By providing a culture of continuous learning and awareness, you can manage cyber-risk, protect your assets and your employees, and create a more successful organization.
It’s been 100 years since the Industrial Revolution, and billions of dollars later, we still struggle to identify the forces and measurable outcomes of training. We have room to make a few giant steps toward making training measurement more of a science.
How do you prove training works? And, perhaps more importantly, how do you know which parts work better than others? The answers to those questions become clearer when you first answer some fundamental questions about the purpose of training.
O’Reilly, the premier source for insight-driven learning in technology and business, today announced a new way to measure the impact of learning across organizations.
Does training evaluation strike fear into your heart, creating anxiety because you feel uncertain about what to do or if what you’re doing is correct? It shouldn’t be that stressful.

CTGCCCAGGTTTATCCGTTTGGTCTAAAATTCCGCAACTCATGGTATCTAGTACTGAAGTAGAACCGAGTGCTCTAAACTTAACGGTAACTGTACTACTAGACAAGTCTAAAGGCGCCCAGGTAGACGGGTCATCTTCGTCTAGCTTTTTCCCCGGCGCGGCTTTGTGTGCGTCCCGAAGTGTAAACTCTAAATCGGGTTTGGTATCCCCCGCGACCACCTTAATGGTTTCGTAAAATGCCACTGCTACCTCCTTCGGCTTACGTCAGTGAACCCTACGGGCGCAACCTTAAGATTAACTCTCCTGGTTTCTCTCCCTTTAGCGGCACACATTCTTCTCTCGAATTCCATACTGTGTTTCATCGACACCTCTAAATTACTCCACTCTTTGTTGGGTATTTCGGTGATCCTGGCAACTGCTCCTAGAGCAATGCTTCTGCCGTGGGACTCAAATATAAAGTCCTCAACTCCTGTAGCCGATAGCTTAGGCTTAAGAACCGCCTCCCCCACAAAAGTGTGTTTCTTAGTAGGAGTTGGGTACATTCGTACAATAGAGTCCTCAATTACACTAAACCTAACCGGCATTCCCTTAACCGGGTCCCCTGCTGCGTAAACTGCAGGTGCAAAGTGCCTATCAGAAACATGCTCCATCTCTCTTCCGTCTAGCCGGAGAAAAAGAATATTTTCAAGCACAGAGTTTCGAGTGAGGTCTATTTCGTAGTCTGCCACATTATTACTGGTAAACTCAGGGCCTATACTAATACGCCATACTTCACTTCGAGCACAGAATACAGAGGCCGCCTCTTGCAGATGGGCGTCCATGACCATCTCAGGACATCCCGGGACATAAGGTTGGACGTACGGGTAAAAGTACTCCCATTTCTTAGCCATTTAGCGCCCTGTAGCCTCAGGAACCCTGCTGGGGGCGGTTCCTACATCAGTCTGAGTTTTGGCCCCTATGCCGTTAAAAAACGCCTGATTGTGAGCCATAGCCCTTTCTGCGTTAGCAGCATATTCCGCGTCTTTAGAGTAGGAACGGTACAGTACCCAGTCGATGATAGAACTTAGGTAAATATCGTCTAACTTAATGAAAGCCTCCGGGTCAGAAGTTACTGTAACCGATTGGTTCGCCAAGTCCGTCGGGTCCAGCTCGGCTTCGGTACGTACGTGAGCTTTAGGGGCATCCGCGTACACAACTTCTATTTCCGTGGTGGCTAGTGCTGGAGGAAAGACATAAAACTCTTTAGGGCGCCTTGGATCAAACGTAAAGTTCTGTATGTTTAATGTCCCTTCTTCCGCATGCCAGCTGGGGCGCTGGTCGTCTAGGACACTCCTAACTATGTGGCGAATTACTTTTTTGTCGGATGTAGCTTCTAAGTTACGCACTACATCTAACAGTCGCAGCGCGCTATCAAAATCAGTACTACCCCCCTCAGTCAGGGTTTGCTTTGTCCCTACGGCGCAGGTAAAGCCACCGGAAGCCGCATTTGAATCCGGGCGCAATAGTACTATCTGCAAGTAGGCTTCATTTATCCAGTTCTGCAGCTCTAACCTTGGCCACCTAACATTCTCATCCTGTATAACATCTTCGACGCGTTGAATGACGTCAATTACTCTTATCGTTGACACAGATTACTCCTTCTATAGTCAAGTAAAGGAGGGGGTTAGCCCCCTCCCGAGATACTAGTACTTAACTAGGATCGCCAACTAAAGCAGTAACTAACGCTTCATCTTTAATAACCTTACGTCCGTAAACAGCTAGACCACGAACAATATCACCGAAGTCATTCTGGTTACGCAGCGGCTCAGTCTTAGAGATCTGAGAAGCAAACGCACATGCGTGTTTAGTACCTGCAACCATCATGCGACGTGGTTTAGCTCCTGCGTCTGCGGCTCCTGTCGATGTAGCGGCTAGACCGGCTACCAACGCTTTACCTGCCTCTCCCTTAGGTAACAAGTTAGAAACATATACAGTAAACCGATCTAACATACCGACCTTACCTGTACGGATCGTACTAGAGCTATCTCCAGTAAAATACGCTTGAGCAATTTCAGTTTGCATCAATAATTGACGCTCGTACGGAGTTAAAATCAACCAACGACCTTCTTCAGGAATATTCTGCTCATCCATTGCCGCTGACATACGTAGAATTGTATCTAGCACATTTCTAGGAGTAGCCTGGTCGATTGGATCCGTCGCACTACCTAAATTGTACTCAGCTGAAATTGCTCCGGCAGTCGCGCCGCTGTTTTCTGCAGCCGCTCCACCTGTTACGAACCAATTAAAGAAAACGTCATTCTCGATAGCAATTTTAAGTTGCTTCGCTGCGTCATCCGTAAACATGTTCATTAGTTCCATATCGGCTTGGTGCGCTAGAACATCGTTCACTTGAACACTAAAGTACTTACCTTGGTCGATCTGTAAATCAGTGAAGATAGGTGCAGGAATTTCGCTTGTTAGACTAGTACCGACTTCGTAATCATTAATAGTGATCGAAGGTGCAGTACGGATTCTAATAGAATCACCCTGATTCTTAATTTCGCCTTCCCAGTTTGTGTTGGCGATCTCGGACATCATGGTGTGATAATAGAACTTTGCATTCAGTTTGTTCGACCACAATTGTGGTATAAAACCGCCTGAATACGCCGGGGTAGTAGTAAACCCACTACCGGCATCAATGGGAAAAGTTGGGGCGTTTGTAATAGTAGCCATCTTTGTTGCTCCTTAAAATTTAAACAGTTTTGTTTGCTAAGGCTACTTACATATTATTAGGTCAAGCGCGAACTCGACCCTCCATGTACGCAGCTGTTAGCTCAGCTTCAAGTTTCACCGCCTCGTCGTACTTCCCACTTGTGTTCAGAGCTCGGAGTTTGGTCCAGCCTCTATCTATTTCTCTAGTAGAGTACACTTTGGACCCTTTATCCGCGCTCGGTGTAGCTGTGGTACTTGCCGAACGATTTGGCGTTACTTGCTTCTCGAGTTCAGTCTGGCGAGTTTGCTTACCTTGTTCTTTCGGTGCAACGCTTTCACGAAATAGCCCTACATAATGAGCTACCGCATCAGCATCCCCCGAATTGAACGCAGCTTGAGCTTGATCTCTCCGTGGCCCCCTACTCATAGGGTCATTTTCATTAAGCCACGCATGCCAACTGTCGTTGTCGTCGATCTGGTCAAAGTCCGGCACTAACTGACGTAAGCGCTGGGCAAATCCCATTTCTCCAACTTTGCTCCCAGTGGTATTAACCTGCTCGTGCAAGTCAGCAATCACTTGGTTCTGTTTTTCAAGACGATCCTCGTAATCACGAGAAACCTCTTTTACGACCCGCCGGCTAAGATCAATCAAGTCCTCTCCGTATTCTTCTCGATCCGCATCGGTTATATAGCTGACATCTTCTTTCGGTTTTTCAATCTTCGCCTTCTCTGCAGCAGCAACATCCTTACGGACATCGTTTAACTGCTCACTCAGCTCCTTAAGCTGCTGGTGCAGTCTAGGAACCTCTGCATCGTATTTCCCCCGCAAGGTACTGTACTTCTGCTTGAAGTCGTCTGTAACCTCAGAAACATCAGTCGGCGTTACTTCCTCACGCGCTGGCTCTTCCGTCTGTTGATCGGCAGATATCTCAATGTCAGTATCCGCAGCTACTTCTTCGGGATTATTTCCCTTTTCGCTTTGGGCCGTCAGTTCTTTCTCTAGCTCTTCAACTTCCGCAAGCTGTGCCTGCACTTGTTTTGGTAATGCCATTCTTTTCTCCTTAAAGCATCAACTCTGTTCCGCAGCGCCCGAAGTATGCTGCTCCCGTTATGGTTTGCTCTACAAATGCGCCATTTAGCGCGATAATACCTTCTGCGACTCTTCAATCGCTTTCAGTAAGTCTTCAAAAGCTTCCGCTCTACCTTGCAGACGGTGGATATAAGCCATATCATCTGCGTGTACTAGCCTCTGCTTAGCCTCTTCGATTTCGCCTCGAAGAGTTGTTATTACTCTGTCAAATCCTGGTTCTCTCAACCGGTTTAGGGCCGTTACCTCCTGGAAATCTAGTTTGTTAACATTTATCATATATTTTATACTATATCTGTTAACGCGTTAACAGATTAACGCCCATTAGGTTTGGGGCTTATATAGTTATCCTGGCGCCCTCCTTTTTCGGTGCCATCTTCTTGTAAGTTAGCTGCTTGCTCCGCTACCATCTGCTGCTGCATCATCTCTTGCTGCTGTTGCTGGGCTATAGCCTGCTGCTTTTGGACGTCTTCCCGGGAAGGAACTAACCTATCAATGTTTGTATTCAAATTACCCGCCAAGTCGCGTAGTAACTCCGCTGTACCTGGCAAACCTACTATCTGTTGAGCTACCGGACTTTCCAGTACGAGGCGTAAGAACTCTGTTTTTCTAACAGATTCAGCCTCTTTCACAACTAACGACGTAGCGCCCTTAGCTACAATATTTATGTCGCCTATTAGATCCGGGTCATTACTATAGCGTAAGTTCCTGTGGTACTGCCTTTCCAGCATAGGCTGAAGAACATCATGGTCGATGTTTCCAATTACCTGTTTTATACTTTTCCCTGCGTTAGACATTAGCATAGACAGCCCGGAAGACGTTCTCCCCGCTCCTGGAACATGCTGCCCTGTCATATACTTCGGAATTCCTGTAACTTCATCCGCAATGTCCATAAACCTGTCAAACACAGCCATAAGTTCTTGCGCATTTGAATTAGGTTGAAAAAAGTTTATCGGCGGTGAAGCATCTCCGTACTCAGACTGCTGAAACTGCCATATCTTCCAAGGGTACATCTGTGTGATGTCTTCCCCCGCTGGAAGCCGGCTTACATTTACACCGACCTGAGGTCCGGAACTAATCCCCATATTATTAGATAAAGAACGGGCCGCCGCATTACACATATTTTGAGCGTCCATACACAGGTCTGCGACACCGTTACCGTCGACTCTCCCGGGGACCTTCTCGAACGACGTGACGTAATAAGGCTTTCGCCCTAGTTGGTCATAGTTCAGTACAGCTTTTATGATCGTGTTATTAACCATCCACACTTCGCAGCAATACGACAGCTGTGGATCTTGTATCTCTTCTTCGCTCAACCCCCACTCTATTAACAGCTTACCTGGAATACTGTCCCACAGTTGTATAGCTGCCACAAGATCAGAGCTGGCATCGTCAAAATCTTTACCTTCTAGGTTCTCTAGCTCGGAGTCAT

Descriptive metrics don’t inform us of the value of those activities. If we are going to use analytics to improve our performance, we need to know which data points are valuable – both as positive and negative examples.
We must do our best to understand the root causes of training requests in order to realize our impact on the business in behavior changes and, ultimately, some form of return on investment.